Culture

The New York Times Has Condemned Australia’s “Brutal” And “Inexcusable” Refugee Policies

"Prime Minister Tony Abbott's policies have been inhumane, of dubious legality and strikingly at odds with the country’s tradition of welcoming people fleeing persecution and war."

Australia’s long-standing policy of mandatory offshore detention for asylum seekers arriving by boat has been a source of profound shame, both domestically and internationally, for a long time.

In the last year alone, our offshore detention camps have attracted scathing criticism from the United Nations Human Rights Council, the UN Committee Against Torture, the Australian Human Rights CommissionAustralian expats, a bedroom-bound Russell Brand,  and the kids inside the camps themselves.

Now joining that illustrious list is the New York Times, who yesterday ran an editorial, titled ‘Australia’s Brutal Treatment of Migrants’, condemning Australia’s refugee policies as “inexcusable” and “unconscionable” and urging European nations to avoid going down the same path of deterrence.

“Prime Minister Tony Abbott has overseen a ruthlessly effective effort to stop boats packed with migrants, many of them refugees, from reaching Australia’s shores,” the editorial states. “His policies have been inhumane, of dubious legality and strikingly at odds with the country’s tradition of welcoming people fleeing persecution and war.”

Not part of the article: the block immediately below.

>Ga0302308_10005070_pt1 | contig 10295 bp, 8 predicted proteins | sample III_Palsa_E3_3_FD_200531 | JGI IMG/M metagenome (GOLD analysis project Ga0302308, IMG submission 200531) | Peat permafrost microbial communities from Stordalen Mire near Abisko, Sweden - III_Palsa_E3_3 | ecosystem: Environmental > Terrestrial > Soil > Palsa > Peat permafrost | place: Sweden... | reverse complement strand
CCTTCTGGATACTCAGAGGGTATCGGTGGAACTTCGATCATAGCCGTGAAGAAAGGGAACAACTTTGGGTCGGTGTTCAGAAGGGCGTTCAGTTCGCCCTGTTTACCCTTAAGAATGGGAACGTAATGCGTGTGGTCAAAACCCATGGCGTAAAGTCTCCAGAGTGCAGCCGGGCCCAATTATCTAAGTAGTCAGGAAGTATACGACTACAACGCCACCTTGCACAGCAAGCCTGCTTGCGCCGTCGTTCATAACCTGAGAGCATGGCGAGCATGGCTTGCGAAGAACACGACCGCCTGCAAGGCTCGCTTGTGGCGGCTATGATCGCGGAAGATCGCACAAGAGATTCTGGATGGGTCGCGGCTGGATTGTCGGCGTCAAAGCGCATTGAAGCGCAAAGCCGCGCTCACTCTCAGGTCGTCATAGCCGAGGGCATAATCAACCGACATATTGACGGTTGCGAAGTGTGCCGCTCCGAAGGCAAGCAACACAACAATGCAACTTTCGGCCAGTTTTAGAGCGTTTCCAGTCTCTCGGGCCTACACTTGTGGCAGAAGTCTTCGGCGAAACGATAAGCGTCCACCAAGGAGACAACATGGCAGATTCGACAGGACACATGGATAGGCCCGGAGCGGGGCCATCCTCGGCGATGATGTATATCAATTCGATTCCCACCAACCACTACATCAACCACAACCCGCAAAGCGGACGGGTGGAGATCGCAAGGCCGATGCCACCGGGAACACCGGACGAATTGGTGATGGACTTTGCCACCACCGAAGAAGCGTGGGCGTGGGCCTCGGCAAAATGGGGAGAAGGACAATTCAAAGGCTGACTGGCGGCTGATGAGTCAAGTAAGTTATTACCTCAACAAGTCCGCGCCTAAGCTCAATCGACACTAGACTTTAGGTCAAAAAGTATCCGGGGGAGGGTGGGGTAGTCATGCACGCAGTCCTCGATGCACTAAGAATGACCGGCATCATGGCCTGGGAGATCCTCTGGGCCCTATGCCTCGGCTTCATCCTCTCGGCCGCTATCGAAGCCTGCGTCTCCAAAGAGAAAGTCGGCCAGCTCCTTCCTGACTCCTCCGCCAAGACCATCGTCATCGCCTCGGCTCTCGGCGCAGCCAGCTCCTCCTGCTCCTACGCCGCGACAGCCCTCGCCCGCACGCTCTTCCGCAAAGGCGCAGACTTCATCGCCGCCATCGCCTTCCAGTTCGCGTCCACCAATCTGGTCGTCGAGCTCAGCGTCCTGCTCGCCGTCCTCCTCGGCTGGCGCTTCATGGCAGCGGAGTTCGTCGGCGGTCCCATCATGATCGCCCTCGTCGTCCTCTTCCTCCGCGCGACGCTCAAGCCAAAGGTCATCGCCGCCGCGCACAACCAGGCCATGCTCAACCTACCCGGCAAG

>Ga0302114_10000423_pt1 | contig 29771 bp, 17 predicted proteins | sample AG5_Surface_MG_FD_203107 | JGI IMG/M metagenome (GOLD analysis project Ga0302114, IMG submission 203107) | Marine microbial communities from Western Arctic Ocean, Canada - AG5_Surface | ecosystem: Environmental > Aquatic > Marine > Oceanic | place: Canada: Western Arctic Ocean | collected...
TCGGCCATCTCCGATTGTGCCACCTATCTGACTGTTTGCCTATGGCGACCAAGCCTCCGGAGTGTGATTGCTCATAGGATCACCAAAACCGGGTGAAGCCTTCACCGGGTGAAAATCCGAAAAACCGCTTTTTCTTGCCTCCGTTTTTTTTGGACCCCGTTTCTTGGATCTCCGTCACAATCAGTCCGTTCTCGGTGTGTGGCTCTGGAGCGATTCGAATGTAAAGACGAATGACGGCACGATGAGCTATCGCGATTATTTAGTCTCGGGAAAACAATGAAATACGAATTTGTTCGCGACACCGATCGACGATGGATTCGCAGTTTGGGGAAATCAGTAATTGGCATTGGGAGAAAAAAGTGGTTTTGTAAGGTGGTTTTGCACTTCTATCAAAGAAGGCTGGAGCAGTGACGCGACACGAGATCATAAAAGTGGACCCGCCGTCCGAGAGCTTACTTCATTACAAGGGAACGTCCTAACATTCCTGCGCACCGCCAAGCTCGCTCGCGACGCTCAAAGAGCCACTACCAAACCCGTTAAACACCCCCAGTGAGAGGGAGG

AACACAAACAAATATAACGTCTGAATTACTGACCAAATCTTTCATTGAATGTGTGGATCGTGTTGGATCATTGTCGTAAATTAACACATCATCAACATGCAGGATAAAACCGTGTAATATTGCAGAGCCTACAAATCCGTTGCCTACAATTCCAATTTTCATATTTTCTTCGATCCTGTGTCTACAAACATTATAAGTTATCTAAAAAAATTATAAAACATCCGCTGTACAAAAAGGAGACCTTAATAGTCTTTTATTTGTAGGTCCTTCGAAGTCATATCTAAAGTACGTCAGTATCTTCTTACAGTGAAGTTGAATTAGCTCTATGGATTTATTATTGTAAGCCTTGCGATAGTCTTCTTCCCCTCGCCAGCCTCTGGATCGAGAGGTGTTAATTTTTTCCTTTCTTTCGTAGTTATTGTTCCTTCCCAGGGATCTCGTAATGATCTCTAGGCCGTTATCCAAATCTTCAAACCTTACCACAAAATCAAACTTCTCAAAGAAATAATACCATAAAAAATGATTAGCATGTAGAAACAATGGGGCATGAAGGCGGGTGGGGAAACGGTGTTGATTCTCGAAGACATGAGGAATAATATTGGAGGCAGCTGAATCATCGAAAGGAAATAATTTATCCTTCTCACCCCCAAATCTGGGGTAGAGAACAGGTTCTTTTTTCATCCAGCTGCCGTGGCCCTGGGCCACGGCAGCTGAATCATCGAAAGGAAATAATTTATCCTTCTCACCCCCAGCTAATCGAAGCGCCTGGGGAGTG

The editorial then goes on to list some of the worst consequences of Australia’s offshore detention policy, with the barely-contained disgust of someone discovering our actions for the first time. Some highlights:

“Since 2013, Australia has deployed its navy to turn back boats with migrants, including asylum seekers, before they could get close to its shores. Military personnel force vessels carrying people from Iraq, Afghanistan, Sudan, Eritrea and other conflict-roiled nations toward Indonesia, where most of the journeys begin.

“A boat captain recently reported that Australian authorities paid him $30,000 to turn back. If true, that account, which the Australian government has not disputed, would represent a violation of international laws designed to prevent human smuggling and protect asylum seekers.

“…A report this week by an Australian Senate committee portrayed the Nauru center as a purgatory where children are sexually abused, guards give detainees marijuana in exchange for sex and some asylum seekers are so desperate that they stitch their lips shut in an act of protest.

“Instead of stopping the abuses, the Australian government has sought to hide them from the world.

“The Border Force Act, which took effect July 1, makes it a crime punishable by a two-year prison sentence for employees at detention camps to discussthe conditions there publicly.

“…Scores of people who have worked at the camp have become whistle-blowers. More than 40, including medical personnel and social workers, wrote a public letter to senior government officials in July saying they would rather risk arrest than stay quiet.

“‘If we witness child abuse in Australia we are legally obliged to report it to child protection authorities,’ they wrote. ‘If we witness child abuse in detention centers, we can go to prison for attempting to advocate for them effectively.’

The editorial concludes with the following:

“The world’s war zones are all but certain to continue to churn out an extraordinary number of refugees and economic migrants in the years ahead. Those people understandably will head to the most prosperous nations, hoping to rebuild their lives.

“It is inexcusable that some find themselves today in situations that are more hopeless and degrading than the ones that prompted them to flee.”

Read the full editorial here.

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